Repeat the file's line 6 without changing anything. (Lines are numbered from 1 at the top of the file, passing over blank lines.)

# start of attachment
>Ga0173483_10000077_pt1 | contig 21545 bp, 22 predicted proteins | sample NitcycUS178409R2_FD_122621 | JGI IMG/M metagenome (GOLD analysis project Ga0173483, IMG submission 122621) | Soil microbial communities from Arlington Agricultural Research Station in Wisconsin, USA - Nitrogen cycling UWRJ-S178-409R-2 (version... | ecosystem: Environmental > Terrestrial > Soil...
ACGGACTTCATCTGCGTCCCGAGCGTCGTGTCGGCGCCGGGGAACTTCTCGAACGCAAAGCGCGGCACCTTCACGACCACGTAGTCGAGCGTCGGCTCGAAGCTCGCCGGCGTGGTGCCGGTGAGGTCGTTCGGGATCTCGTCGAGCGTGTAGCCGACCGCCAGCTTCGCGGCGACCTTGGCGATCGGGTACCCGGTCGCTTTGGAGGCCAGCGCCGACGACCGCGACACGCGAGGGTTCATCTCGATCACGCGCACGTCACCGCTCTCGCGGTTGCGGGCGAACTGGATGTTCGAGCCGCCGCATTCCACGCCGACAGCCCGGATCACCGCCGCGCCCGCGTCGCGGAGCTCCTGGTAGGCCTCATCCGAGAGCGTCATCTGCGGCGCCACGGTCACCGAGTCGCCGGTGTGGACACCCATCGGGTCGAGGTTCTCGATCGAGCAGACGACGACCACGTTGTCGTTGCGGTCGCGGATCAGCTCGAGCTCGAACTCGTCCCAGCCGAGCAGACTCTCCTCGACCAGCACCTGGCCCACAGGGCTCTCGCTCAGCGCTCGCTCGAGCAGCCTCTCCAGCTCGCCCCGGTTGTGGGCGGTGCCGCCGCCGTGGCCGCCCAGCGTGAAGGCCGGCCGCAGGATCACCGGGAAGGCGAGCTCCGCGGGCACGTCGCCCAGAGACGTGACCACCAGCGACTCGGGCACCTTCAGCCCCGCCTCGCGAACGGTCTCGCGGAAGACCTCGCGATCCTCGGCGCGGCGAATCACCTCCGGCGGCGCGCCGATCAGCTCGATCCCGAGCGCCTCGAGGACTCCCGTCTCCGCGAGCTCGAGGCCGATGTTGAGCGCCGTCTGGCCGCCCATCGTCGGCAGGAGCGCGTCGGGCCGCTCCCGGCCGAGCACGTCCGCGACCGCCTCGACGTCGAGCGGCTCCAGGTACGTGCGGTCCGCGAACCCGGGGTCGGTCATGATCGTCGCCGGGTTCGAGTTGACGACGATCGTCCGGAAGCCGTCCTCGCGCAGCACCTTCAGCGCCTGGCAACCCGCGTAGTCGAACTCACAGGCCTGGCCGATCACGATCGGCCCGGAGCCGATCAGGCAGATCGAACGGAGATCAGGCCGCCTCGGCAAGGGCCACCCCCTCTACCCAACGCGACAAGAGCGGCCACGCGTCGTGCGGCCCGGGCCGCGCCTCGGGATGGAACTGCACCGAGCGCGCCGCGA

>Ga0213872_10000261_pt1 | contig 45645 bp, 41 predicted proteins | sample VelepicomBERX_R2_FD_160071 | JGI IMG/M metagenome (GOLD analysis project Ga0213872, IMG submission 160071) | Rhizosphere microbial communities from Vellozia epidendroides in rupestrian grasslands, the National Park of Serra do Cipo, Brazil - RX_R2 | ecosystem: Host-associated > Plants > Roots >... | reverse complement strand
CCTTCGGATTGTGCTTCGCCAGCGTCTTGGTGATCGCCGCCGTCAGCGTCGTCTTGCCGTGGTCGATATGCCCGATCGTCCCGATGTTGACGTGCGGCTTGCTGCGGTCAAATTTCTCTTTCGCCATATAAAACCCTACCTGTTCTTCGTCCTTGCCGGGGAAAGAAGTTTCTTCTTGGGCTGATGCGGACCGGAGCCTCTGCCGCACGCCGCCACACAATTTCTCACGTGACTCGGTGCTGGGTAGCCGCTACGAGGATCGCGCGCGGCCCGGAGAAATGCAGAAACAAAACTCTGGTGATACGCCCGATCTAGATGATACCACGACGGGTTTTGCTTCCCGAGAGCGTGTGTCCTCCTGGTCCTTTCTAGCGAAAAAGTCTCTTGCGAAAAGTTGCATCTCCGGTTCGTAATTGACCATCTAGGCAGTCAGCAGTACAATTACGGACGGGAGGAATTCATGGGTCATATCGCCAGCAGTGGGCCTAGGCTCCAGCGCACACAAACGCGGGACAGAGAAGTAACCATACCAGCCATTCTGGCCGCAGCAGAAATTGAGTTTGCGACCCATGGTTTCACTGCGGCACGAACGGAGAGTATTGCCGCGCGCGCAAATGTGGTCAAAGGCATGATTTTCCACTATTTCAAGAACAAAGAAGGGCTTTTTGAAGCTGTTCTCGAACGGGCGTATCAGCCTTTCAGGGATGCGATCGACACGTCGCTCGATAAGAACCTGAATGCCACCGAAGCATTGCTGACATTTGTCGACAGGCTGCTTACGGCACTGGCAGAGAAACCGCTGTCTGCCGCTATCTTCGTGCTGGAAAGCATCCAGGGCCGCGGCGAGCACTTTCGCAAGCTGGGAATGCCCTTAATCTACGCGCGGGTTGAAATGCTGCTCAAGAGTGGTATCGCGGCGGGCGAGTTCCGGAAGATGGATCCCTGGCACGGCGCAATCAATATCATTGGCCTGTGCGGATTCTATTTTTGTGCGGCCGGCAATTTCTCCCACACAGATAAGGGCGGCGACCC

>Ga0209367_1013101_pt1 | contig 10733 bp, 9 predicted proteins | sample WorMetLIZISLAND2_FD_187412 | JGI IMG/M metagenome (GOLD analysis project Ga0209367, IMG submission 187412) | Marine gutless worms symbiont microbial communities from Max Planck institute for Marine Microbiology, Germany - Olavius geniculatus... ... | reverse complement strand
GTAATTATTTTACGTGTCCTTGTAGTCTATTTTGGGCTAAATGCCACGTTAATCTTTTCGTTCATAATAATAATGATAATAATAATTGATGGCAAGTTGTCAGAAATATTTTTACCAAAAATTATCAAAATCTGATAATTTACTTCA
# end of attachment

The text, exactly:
GTAATTATTTTACGTGTCCTTGTAGTCTATTTTGGGCTAAATGCCACGTTAATCTTTTCGTTCATAATAATAATGATAATAATAATTGATGGCAAGTTGTCAGAAATATTTTTACCAAAAATTATCAAAATCTGATAATTTACTTCA